This December Holidays Library Lesson covers winter holidays from all over the world! Features Christmas, Hanukkah, Kwanzaa, Las Posadas, Pancha Ganapati, Boxing Day, and La Befana. Includes whole-group library lesson, scrolling slideshow, Recommended Reads, Scavenger Hunt activity, and lesson plan template.

Currently Reading...


Library Challenge #1 tasks you with an annual review (or maybe your first review) of your library's Selection and Reconsideration Policies.

LIBRARY CHALLENGE #1 Are library book challenges scary? I think so! But they are much less scary when you have a strong plan. When you know exactly what to do

Read More »
This article is 10 essential tips for new school librarians. These are the 10 things you should do FIRST in your new school library.

You’ve landed a brand new school librarian job–congratulations! All summer, you’ve looked forward to standing in the middle of your very own library, taking a deep breath, and reveling in

Read More »
This is a collection of fun ideas for middle school library orientation. Even if you don't use the ideas, the videos are a lot of fun to watch!

Ahh, the first day of school! Call me crazy, but I’ve always loved it! I will see my first middle school library orientation classes this Wednesday. We have a book

Read More »

Review: Pushing the Limits (McGarry)

AUTHOR: Katie McGarry
SEQUEL: Dare You To
PUBLISHER: Harlequin Teen
ISBN: 9780373210497
PAGES: 384
SOURCE: NetGalley
GENRE: contemporary romance
GIVE IT TO: HS girls who loved Elkeles’s Perfect Chemistry

SUMMARY: Echo Emerson doesn’t remember how she got those long scars on her arms. After returning to school after her hospitalization, Echo’s only wish is to be “normal” again. When her counselor offers her an after-school tutoring job, Echo isn’t sure she wants to work with dark and dangerous Noah Hutchinson. But both Echo and Noah have skeletons in their closets, and it seems the only way to get past them is through each other.

REVIEW: Pushing the Limits is a fun, engrossing read that teen readers will devour in the same way they devoured Elkeles’s Perfect Chemistry trilogy. Is it perfect? No. At times, dialogue is confusing, unrealistic, and downright cheesy. Noah’s use of the endearment “baby” just about drove me nuts. And while I liked Echo and understand where she’s coming from, I found myself questioning her constant self-sacrificing. Seriously, is she a troubled teen girl or her family’s martyr?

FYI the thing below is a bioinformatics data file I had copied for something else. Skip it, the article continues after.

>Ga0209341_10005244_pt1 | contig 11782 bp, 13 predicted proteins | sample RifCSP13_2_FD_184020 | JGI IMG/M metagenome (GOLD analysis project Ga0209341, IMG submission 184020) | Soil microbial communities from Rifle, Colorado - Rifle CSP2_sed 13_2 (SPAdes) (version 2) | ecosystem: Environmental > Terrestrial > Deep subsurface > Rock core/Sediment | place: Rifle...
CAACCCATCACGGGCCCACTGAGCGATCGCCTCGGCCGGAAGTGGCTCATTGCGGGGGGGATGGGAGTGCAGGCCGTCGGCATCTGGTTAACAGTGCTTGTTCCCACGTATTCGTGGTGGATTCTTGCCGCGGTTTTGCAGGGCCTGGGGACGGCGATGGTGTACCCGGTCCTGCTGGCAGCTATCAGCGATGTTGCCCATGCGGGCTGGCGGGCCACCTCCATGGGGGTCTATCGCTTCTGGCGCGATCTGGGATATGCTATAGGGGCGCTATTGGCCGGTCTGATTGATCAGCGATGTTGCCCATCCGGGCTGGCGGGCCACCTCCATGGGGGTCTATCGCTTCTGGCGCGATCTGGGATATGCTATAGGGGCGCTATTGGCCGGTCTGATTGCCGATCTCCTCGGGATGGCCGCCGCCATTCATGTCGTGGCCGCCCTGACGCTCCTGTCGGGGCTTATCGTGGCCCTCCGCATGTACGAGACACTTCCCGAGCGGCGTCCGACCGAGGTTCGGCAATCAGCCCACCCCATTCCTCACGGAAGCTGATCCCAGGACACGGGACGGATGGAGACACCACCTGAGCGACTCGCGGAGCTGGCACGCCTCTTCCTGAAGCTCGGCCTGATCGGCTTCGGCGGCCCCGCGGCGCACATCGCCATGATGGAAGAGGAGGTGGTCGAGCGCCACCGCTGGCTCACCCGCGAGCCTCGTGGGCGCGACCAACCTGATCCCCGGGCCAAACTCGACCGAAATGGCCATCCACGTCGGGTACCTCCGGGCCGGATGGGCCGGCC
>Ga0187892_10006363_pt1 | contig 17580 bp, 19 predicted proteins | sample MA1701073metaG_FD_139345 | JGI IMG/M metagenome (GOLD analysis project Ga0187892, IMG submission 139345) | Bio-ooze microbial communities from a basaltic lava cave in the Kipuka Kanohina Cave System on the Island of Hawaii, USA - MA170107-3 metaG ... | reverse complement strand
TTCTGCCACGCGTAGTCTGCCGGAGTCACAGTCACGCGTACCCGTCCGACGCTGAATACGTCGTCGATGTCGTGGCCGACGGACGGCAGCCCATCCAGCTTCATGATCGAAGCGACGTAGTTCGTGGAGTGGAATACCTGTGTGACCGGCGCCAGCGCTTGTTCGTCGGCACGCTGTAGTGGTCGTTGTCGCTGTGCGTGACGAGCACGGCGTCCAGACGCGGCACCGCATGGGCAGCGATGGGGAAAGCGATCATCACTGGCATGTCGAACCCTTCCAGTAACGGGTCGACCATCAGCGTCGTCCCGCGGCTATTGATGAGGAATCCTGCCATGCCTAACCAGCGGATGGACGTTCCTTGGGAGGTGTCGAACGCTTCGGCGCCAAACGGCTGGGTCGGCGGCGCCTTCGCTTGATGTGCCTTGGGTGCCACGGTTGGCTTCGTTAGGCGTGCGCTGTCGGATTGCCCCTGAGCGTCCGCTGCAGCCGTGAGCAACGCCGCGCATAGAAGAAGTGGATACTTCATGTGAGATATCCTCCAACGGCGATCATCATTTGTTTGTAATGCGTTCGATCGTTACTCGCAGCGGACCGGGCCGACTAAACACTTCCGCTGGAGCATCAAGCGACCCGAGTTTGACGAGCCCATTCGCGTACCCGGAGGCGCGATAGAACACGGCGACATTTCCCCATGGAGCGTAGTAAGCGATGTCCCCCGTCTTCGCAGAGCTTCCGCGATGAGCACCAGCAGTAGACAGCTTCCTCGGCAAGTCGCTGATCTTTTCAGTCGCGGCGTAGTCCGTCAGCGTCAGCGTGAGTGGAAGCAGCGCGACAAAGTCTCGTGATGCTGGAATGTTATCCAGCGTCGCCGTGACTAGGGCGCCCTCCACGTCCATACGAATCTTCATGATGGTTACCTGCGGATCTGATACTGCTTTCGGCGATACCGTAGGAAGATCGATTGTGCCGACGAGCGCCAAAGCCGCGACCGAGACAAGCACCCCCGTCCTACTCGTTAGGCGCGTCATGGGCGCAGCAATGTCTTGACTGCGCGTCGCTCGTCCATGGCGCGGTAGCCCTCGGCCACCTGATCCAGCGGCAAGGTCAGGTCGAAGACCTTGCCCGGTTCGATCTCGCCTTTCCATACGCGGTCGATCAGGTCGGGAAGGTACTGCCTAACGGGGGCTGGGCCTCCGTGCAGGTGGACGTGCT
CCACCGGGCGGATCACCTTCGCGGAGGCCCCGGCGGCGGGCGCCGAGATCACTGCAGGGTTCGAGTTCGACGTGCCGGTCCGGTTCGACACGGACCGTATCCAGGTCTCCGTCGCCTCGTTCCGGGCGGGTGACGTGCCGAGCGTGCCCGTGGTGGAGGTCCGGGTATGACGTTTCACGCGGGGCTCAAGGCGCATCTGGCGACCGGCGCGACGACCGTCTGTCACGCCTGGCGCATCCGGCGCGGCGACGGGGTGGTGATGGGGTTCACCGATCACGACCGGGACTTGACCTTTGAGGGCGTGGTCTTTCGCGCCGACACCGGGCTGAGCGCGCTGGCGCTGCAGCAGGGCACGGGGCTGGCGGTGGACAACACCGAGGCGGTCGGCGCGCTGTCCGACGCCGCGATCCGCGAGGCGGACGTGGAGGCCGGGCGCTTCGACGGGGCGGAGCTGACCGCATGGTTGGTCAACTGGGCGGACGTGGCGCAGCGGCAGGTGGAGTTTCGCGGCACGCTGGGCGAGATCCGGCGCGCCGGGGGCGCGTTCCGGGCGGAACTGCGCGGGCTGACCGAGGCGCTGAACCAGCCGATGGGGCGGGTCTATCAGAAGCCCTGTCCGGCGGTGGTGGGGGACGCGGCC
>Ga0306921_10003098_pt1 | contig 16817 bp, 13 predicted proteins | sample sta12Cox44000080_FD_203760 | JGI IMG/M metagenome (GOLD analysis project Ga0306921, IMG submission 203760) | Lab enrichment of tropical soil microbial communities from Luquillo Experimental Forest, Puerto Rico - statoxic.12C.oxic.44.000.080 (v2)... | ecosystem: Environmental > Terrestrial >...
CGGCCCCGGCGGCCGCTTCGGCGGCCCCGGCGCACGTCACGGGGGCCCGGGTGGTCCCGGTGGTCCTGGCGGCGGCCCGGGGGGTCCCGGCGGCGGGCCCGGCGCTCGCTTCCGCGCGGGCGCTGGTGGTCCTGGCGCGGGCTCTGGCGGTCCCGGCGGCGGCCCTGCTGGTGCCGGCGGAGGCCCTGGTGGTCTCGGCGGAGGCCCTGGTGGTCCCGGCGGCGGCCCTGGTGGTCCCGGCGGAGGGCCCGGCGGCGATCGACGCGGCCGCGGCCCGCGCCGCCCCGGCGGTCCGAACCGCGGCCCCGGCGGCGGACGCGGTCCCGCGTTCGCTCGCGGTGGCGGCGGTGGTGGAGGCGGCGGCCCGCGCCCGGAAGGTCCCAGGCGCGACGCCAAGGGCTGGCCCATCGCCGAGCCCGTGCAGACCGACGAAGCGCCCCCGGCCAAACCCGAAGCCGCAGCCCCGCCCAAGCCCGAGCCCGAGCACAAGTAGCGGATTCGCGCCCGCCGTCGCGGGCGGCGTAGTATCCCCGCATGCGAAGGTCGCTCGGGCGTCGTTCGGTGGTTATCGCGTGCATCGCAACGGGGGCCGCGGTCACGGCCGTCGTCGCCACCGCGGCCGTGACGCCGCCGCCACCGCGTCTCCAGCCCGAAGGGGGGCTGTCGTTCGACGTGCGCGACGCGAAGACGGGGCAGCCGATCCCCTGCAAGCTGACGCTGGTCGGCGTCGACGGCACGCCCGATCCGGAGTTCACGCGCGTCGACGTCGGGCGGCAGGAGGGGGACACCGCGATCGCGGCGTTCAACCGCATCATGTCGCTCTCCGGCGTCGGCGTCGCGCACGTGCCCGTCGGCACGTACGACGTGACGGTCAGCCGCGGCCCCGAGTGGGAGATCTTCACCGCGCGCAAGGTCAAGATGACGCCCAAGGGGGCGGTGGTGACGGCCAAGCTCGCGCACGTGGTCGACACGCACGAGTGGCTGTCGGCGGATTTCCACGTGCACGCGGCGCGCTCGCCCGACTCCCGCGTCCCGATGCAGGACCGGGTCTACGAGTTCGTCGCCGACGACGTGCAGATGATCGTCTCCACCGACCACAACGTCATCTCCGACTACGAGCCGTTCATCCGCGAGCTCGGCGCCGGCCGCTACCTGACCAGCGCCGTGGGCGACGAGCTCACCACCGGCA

While it does show how people are not always as they seem, Pushing the Limits is full of stereotypes I’ve seen all over YA literature: the beautiful-rich-troubled popular girl, the tough-hot-sensitive badass guy, the beautiful-shallow-mean popular friend, the loyal best friend, the innocent little brothers, the abusive foster families, the caring-smart-unconventional school counselor, etc. If stereotypes bother you, you might want to skip this one.

On the other hand…

Who cares?! So what if Pushing the Limits has a few flaws? It is fun, and the romance is smokin’ hot. Noah and Echo are likeable, and I enjoyed the secondary storylines. As with Perfect Chemistry, I went into “the zone” and completely ignored the world around me for a few hours while I read. I am thankful it’s summer break because Pushing the Limits kept me turning pages until 4:15 AM. I just HAD to find out how it all worked out in the end. And speaking of the end…My NetGalley e-ARC concludes with a nice little surprise–the first chapter of the upcoming companion to Pushing the Limits, Dare You To. I can’t wait to read Beth’s story–it definitely starts off with a bang!

THE BOTTOM LINE: Despite a few minor flaws, Pushing the Limits is page-turning fun that will no doubt be a hit with teen (and adult!) romance readers.

STATUS IN MY LIBRARY: Because of mature content, I can’t get it for the general collection, but I’ll probably get it for my “high school” shelf in my office. Several teachers read from this section, and I do occasionally lend them to certain students. My target reader for Pushing the Limits is a troubled girl who has experienced way more in her life than anything that might appear in a YA book. Books like Pushing the Limits and Perfect Chemistry have huge appeal with girls who have had (and probably still have) tough lives. Helping students mentally escape their drama for a little while is the best gift I can give them. If it makes them better, more engaged readers in the process, then Triple Word Score for me.

READALIKES: Perfect Chemistry trilogy (Elkeles); Leaving Paradise and Return to Paradise (Elkeles); You Against Me (Downham); Nick and Norah’s Infinite Playlist (Cohn, Levithan)


  • Overall: 4/5
  • Creativity: 3/5
  • Characters: 4/5
  • Engrossing: 5/5
  • Writing: 4/5
  • Appeal to teens: 5/5
  • Appropriate length to tell the story: 5/5


  • Language: moderate-high; lots of language but it works for the character; includes plenty f-bombs and sh–
  • Sexuality: moderate-high; appreciation of cleavage and other parts, boy’s chest; a few references to erection; one major character is sexually experienced; lots of talk of sex even though no intercourse actually happens
  • Violence: mild-moderate; two boys get into a fist fight; abusive foster families; attempted murder-suicide
  • Drugs/Alcohol: high; characters get drunk at parties, at a school dance; some major characters smoke marijuana regularly
    Your Cart
    Your cart is emptyReturn to Shop